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Cantwell opioid roundtable

U.S. Sen. Maria Cantwell, left, and Jim Coffee, chief operating officer and deputy director of Cowlitz Family Health Center, listen to Nichole Brese during a discussion about opioid abuse on Tuesday. 

U.S. Sen. Maria Cantwell joined local health and law enforcement officials Tuesday to tout a new bipartisan federal law they say will help treat substance abuse and crack down on illegal use of opioids, but the Washington Democrat also got an earful about what more should be done.

President Donald Trump signed the bill into law on Wednesday. Among its provisions — some of them written by Cantwell — the bill will increase penalties on drug makers for illegal distribution of opioids, authorize more funding for the High-Intensity Drug Trafficking Area Program (HIDTA), increase funding and resources for opioid treatment, and support new research and treatment alternatives.

Leaders from St. John Medical Center, Cowlitz County Health and Human Services and the Cowlitz County Sheriff’s Office gathered at Cowlitz Family Health Center in Longview for the discussion with Cantwell.

“You gave us the ideas we fought for, so I wanted to come back and check in on the implementation,” said Cantwell, who is in an election race with Republican Susan Hutchinson to win a fourth, six-year term.

Cowlitz County had the third highest opioid-related death rate in the state between 2012 and 2016, according to the state Department of Health. A federal study released in April suggests the total cost of opioid-related deaths to the county was roughly $128 million.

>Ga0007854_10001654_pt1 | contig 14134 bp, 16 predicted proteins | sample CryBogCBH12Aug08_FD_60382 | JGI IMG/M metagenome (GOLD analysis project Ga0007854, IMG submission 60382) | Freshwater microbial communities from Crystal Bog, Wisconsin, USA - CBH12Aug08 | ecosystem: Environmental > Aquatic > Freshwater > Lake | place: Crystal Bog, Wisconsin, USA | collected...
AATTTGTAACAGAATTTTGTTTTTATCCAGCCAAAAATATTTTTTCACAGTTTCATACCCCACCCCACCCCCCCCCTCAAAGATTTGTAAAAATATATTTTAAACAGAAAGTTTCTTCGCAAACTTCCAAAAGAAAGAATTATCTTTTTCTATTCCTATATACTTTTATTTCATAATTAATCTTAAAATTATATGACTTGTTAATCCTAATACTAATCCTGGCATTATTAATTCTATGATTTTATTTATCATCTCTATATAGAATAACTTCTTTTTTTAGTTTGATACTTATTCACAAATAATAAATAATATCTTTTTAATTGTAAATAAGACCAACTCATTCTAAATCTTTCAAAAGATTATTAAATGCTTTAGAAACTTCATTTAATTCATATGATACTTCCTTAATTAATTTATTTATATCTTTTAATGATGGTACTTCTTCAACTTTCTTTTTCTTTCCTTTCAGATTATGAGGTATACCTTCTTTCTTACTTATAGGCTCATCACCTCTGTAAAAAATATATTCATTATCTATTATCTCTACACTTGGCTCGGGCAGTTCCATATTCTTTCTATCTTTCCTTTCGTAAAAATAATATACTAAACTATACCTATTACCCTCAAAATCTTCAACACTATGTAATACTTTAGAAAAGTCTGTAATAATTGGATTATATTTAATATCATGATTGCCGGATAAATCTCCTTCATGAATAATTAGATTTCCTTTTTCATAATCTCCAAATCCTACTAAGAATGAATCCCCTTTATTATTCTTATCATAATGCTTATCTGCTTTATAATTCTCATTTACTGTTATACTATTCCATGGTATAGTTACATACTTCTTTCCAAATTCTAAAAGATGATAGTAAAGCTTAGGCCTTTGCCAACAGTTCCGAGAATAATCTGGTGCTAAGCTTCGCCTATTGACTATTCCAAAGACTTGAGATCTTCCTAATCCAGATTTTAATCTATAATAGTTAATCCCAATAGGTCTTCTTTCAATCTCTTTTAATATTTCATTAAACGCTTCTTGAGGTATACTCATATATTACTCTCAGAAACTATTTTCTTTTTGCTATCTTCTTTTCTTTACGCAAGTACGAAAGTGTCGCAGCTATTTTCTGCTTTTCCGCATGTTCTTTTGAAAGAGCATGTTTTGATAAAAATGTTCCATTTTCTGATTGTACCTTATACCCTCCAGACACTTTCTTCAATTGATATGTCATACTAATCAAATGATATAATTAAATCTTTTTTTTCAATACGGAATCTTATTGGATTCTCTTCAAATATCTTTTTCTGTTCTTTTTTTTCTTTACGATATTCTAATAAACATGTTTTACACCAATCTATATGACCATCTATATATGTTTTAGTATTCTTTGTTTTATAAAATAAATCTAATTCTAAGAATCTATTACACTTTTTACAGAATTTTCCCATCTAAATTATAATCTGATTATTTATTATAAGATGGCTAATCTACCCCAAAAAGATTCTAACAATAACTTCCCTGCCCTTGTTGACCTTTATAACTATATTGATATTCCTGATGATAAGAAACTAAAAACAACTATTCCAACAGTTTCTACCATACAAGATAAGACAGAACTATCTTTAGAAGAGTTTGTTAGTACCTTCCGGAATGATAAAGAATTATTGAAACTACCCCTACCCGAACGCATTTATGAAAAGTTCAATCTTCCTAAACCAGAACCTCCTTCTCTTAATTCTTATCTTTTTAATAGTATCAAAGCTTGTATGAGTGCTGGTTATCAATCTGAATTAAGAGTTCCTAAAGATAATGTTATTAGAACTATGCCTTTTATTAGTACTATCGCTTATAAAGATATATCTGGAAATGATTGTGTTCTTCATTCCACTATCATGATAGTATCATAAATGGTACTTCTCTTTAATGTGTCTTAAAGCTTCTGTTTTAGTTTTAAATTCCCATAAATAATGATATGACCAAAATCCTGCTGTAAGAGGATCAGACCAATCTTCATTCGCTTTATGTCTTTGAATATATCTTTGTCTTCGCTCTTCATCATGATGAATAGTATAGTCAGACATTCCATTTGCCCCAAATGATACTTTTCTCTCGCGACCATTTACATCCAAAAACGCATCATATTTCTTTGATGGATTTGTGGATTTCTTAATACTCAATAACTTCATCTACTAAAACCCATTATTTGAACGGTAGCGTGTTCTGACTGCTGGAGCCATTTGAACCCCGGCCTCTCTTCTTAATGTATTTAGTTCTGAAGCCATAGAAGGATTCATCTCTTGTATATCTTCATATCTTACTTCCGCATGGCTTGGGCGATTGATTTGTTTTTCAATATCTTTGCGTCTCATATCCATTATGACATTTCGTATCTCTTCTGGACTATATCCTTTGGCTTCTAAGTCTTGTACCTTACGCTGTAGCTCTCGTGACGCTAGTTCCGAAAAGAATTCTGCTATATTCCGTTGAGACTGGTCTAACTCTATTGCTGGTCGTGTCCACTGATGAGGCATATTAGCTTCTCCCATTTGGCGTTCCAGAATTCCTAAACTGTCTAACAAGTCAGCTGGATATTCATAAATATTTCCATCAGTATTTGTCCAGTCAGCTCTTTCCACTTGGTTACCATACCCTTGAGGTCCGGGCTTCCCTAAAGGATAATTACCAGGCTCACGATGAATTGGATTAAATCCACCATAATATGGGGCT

The bill authorizes $280 million for the HIDTA program, which assists federal, state, local and tribal law enforcement agencies located in major drug-trafficking areas. Cowlitz County qualifies for the program, but it’s not guaranteed the money, Sheriff Mark Nelson said.

Nelson said one of the big challenges for law enforcement is stemming the flow of drugs coming into the community. The sheriff’s office has a drug task force, but it is only funded until the end of the year, he said. Nelson said he is working with HIDTA program officials to get funding.

However, Nelson said combating drug problems goes beyond law enforcement.

“Law enforcement can’t separate itself from the public health or mental health side,” Nelson said. “We have to do this as a community effort or it fails.”

Dian Cooper, Family Health Center CEO, said medical providers have reduced opioid prescriptions and overdoses in the community. Jim Coffee, chief operating officer and deputy director of Family Health Center, told Cantwell that making the overdose reversal drugs such as naloxone and Narcan can over-the-counter would help further cut overdoses and overdose deaths.

The Family Health Center hopes to prescribe those with opioids to not only make them available to opioid users in case of emergency, but to remind patients about how dangerous opioids are, Coffee said. And Health Center patient Nichole Brese said pairing naloxone with opioid prescriptions is an “awesome” idea.